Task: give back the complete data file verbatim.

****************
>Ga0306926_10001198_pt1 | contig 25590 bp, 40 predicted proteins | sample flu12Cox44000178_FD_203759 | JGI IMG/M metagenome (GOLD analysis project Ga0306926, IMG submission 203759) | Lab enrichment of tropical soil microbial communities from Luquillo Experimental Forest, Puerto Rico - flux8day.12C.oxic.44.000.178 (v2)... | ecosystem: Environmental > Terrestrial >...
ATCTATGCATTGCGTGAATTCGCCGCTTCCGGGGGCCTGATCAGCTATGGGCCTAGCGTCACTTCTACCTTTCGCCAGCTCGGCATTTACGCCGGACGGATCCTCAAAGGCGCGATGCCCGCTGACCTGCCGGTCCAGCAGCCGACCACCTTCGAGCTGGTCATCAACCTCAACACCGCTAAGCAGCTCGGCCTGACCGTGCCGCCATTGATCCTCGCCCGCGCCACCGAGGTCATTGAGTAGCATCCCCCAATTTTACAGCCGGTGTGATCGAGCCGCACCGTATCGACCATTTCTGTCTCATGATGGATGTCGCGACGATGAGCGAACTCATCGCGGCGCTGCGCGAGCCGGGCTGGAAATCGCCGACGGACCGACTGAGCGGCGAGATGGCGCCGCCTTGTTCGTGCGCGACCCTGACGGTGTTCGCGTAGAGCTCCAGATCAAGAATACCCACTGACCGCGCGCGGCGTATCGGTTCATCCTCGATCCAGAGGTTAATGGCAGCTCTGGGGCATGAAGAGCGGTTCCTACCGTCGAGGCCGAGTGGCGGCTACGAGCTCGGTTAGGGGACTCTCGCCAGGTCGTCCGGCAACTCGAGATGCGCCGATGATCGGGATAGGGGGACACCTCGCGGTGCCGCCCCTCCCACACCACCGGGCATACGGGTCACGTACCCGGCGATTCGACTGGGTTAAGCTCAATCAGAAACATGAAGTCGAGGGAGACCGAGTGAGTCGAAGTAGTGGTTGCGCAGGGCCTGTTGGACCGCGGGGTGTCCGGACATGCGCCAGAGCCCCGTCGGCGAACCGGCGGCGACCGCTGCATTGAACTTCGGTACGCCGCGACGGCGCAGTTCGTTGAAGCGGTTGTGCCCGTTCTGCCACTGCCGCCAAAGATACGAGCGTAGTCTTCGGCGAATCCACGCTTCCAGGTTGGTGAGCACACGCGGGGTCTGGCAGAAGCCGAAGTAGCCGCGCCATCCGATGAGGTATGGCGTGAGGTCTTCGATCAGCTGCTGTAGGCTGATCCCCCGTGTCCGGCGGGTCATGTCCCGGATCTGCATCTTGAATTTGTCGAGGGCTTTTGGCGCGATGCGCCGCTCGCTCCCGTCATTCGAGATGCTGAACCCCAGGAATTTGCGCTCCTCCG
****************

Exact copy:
>Ga0306926_10001198_pt1 | contig 25590 bp, 40 predicted proteins | sample flu12Cox44000178_FD_203759 | JGI IMG/M metagenome (GOLD analysis project Ga0306926, IMG submission 203759) | Lab enrichment of tropical soil microbial communities from Luquillo Experimental Forest, Puerto Rico - flux8day.12C.oxic.44.000.178 (v2)... | ecosystem: Environmental > Terrestrial >...
ATCTATGCATTGCGTGAATTCGCCGCTTCCGGGGGCCTGATCAGCTATGGGCCTAGCGTCACTTCTACCTTTCGCCAGCTCGGCATTTACGCCGGACGGATCCTCAAAGGCGCGATGCCCGCTGACCTGCCGGTCCAGCAGCCGACCACCTTCGAGCTGGTCATCAACCTCAACACCGCTAAGCAGCTCGGCCTGACCGTGCCGCCATTGATCCTCGCCCGCGCCACCGAGGTCATTGAGTAGCATCCCCCAATTTTACAGCCGGTGTGATCGAGCCGCACCGTATCGACCATTTCTGTCTCATGATGGATGTCGCGACGATGAGCGAACTCATCGCGGCGCTGCGCGAGCCGGGCTGGAAATCGCCGACGGACCGACTGAGCGGCGAGATGGCGCCGCCTTGTTCGTGCGCGACCCTGACGGTGTTCGCGTAGAGCTCCAGATCAAGAATACCCACTGACCGCGCGCGGCGTATCGGTTCATCCTCGATCCAGAGGTTAATGGCAGCTCTGGGGCATGAAGAGCGGTTCCTACCGTCGAGGCCGAGTGGCGGCTACGAGCTCGGTTAGGGGACTCTCGCCAGGTCGTCCGGCAACTCGAGATGCGCCGATGATCGGGATAGGGGGACACCTCGCGGTGCCGCCCCTCCCACACCACCGGGCATACGGGTCACGTACCCGGCGATTCGACTGGGTTAAGCTCAATCAGAAACATGAAGTCGAGGGAGACCGAGTGAGTCGAAGTAGTGGTTGCGCAGGGCCTGTTGGACCGCGGGGTGTCCGGACATGCGCCAGAGCCCCGTCGGCGAACCGGCGGCGACCGCTGCATTGAACTTCGGTACGCCGCGACGGCGCAGTTCGTTGAAGCGGTTGTGCCCGTTCTGCCACTGCCGCCAAAGATACGAGCGTAGTCTTCGGCGAATCCACGCTTCCAGGTTGGTGAGCACACGCGGGGTCTGGCAGAAGCCGAAGTAGCCGCGCCATCCGATGAGGTATGGCGTGAGGTCTTCGATCAGCTGCTGTAGGCTGATCCCCCGTGTCCGGCGGGTCATGTCCCGGATCTGCATCTTGAATTTGTCGAGGGCTTTTGGCGCGATGCGCCGCTCGCTCCCGTCATTCGAGATGCTGAACCCCAGGAATTTGCGCTCCTCCG